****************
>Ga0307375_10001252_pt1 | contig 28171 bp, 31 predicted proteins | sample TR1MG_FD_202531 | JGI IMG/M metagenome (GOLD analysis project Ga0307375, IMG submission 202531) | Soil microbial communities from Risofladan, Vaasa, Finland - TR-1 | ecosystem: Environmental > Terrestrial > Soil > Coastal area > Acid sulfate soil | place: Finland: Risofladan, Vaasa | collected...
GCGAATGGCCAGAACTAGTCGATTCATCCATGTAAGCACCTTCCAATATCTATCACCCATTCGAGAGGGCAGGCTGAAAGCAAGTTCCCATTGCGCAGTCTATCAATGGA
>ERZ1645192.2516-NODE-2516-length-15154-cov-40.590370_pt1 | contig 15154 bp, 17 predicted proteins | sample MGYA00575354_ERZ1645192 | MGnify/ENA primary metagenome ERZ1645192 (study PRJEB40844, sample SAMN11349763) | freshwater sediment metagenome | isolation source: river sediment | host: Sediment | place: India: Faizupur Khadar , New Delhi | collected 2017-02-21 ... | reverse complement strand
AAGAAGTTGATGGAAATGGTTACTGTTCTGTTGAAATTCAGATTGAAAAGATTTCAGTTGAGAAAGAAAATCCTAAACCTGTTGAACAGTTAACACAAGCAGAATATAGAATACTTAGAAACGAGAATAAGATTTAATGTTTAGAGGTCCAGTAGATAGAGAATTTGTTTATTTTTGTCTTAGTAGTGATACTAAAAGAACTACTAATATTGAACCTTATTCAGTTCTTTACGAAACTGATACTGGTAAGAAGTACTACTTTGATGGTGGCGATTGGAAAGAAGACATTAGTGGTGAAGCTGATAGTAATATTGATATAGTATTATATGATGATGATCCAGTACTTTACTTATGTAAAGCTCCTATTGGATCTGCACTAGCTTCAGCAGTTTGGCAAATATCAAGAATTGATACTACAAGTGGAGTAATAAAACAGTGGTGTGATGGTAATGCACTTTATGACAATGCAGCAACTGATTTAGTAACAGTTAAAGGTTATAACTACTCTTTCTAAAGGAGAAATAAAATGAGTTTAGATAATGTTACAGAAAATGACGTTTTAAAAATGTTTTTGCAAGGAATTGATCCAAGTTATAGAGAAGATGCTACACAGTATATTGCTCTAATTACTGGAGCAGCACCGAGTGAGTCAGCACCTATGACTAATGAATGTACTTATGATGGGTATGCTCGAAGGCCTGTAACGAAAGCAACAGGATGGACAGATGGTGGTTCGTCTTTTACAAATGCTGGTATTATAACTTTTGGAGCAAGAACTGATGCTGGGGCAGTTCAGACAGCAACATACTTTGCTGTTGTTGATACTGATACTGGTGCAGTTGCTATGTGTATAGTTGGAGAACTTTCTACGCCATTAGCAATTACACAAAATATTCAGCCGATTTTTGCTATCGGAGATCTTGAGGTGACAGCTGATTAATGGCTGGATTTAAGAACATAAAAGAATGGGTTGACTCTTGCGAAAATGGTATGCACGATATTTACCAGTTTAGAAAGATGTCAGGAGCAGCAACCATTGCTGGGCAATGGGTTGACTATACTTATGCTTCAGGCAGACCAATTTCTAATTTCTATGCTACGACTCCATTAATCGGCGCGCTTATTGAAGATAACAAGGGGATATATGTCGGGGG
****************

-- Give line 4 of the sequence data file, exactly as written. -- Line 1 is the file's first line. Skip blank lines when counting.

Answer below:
AAGAAGTTGATGGAAATGGTTACTGTTCTGTTGAAATTCAGATTGAAAAGATTTCAGTTGAGAAAGAAAATCCTAAACCTGTTGAACAGTTAACACAAGCAGAATATAGAATACTTAGAAACGAGAATAAGATTTAATGTTTAGAGGTCCAGTAGATAGAGAATTTGTTTATTTTTGTCTTAGTAGTGATACTAAAAGAACTACTAATATTGAACCTTATTCAGTTCTTTACGAAACTGATACTGGTAAGAAGTACTACTTTGATGGTGGCGATTGGAAAGAAGACATTAGTGGTGAAGCTGATAGTAATATTGATATAGTATTATATGATGATGATCCAGTACTTTACTTATGTAAAGCTCCTATTGGATCTGCACTAGCTTCAGCAGTTTGGCAAATATCAAGAATTGATACTACAAGTGGAGTAATAAAACAGTGGTGTGATGGTAATGCACTTTATGACAATGCAGCAACTGATTTAGTAACAGTTAAAGGTTATAACTACTCTTTCTAAAGGAGAAATAAAATGAGTTTAGATAATGTTACAGAAAATGACGTTTTAAAAATGTTTTTGCAAGGAATTGATCCAAGTTATAGAGAAGATGCTACACAGTATATTGCTCTAATTACTGGAGCAGCACCGAGTGAGTCAGCACCTATGACTAATGAATGTACTTATGATGGGTATGCTCGAAGGCCTGTAACGAAAGCAACAGGATGGACAGATGGTGGTTCGTCTTTTACAAATGCTGGTATTATAACTTTTGGAGCAAGAACTGATGCTGGGGCAGTTCAGACAGCAACATACTTTGCTGTTGTTGATACTGATACTGGTGCAGTTGCTATGTGTATAGTTGGAGAACTTTCTACGCCATTAGCAATTACACAAAATATTCAGCCGATTTTTGCTATCGGAGATCTTGAGGTGACAGCTGATTAATGGCTGGATTTAAGAACATAAAAGAATGGGTTGACTCTTGCGAAAATGGTATGCACGATATTTACCAGTTTAGAAAGATGTCAGGAGCAGCAACCATTGCTGGGCAATGGGTTGACTATACTTATGCTTCAGGCAGACCAATTTCTAATTTCTATGCTACGACTCCATTAATCGGCGCGCTTATTGAAGATAACAAGGGGATATATGTCGGGGG